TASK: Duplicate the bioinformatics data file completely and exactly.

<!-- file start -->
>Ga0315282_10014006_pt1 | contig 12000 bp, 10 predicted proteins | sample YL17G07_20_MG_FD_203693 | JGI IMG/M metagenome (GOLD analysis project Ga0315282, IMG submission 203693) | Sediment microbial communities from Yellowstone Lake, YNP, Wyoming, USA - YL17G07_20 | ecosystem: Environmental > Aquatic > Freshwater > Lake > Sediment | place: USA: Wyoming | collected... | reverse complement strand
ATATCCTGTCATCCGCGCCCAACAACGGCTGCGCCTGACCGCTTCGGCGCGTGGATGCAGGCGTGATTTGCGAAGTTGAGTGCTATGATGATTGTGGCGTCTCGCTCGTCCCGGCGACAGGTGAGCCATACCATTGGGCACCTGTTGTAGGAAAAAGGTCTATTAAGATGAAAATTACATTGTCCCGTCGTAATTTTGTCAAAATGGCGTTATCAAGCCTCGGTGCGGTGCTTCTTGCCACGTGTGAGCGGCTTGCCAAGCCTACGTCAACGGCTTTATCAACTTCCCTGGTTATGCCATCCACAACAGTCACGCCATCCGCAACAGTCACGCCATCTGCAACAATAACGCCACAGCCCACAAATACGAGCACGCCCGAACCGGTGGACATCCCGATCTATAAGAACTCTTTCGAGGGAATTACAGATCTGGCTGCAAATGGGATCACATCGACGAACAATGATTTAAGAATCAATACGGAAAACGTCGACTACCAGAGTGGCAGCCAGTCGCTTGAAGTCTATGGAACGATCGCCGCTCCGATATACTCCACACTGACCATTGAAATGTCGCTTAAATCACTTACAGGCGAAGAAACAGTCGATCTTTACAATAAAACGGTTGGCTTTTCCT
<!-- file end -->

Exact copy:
>Ga0315282_10014006_pt1 | contig 12000 bp, 10 predicted proteins | sample YL17G07_20_MG_FD_203693 | JGI IMG/M metagenome (GOLD analysis project Ga0315282, IMG submission 203693) | Sediment microbial communities from Yellowstone Lake, YNP, Wyoming, USA - YL17G07_20 | ecosystem: Environmental > Aquatic > Freshwater > Lake > Sediment | place: USA: Wyoming | collected... | reverse complement strand
ATATCCTGTCATCCGCGCCCAACAACGGCTGCGCCTGACCGCTTCGGCGCGTGGATGCAGGCGTGATTTGCGAAGTTGAGTGCTATGATGATTGTGGCGTCTCGCTCGTCCCGGCGACAGGTGAGCCATACCATTGGGCACCTGTTGTAGGAAAAAGGTCTATTAAGATGAAAATTACATTGTCCCGTCGTAATTTTGTCAAAATGGCGTTATCAAGCCTCGGTGCGGTGCTTCTTGCCACGTGTGAGCGGCTTGCCAAGCCTACGTCAACGGCTTTATCAACTTCCCTGGTTATGCCATCCACAACAGTCACGCCATCCGCAACAGTCACGCCATCTGCAACAATAACGCCACAGCCCACAAATACGAGCACGCCCGAACCGGTGGACATCCCGATCTATAAGAACTCTTTCGAGGGAATTACAGATCTGGCTGCAAATGGGATCACATCGACGAACAATGATTTAAGAATCAATACGGAAAACGTCGACTACCAGAGTGGCAGCCAGTCGCTTGAAGTCTATGGAACGATCGCCGCTCCGATATACTCCACACTGACCATTGAAATGTCGCTTAAATCACTTACAGGCGAAGAAACAGTCGATCTTTACAATAAAACGGTTGGCTTTTCCT